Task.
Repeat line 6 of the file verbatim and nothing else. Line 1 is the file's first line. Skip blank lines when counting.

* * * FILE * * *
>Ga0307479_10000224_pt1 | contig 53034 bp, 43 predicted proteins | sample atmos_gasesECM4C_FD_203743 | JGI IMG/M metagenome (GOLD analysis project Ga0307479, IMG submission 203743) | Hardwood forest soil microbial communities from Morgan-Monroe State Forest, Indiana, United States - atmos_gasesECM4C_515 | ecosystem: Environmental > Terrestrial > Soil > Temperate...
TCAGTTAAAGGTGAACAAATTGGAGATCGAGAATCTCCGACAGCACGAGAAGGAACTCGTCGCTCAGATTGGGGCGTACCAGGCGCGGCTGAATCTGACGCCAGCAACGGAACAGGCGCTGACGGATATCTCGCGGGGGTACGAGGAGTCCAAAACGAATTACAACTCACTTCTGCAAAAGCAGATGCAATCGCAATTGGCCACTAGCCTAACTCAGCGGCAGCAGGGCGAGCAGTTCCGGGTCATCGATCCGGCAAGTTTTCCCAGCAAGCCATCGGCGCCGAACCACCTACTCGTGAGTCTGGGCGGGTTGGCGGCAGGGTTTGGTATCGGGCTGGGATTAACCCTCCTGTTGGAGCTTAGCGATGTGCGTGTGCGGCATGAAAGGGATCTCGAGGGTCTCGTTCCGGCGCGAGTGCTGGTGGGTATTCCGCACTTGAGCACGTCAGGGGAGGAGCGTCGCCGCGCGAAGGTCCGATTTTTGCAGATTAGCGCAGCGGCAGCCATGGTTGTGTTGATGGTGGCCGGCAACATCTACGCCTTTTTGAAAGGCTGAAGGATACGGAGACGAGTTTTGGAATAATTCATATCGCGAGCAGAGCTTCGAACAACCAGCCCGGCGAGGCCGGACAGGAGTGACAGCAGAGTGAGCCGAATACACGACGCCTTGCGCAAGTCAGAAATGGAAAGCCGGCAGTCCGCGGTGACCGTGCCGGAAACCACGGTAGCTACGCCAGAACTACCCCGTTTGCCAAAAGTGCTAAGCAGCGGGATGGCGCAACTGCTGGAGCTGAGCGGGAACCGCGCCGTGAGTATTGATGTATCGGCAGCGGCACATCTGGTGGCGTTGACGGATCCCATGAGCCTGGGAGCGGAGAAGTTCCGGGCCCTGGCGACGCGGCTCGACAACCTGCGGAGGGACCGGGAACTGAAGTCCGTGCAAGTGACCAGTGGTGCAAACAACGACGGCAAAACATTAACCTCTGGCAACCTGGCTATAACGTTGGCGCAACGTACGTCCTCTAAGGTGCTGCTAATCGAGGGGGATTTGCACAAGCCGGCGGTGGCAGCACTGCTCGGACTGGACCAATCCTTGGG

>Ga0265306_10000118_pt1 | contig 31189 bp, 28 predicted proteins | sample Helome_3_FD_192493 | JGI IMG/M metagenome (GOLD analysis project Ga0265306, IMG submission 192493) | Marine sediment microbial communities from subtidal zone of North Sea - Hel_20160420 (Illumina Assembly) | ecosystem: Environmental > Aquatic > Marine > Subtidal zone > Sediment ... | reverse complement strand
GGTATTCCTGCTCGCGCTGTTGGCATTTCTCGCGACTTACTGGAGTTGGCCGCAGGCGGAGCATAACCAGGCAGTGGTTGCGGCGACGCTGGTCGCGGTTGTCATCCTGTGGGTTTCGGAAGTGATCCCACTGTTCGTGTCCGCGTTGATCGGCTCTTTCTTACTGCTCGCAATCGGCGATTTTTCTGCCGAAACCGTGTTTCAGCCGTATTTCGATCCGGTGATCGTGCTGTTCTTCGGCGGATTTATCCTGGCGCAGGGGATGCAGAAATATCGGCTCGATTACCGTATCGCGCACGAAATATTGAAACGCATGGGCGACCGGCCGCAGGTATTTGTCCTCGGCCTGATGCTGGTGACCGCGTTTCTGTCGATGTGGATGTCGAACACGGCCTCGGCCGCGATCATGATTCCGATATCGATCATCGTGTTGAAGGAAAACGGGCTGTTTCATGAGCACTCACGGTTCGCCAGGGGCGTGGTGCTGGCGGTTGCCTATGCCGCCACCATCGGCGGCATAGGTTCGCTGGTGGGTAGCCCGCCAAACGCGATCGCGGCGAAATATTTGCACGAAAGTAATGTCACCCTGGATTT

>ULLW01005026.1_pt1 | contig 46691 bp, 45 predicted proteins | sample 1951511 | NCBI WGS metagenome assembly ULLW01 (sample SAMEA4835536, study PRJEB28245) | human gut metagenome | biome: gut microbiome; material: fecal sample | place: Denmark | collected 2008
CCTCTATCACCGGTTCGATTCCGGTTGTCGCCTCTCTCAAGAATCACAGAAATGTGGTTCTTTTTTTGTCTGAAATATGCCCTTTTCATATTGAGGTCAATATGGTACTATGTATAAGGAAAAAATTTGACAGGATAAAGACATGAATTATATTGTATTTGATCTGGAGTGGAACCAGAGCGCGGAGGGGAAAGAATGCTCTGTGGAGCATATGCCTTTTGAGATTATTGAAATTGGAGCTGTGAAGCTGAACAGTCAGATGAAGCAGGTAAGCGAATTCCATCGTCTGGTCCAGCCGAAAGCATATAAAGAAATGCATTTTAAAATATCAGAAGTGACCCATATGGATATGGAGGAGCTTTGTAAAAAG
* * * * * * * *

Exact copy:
CCTCTATCACCGGTTCGATTCCGGTTGTCGCCTCTCTCAAGAATCACAGAAATGTGGTTCTTTTTTTGTCTGAAATATGCCCTTTTCATATTGAGGTCAATATGGTACTATGTATAAGGAAAAAATTTGACAGGATAAAGACATGAATTATATTGTATTTGATCTGGAGTGGAACCAGAGCGCGGAGGGGAAAGAATGCTCTGTGGAGCATATGCCTTTTGAGATTATTGAAATTGGAGCTGTGAAGCTGAACAGTCAGATGAAGCAGGTAAGCGAATTCCATCGTCTGGTCCAGCCGAAAGCATATAAAGAAATGCATTTTAAAATATCAGAAGTGACCCATATGGATATGGAGGAGCTTTGTAAAAAG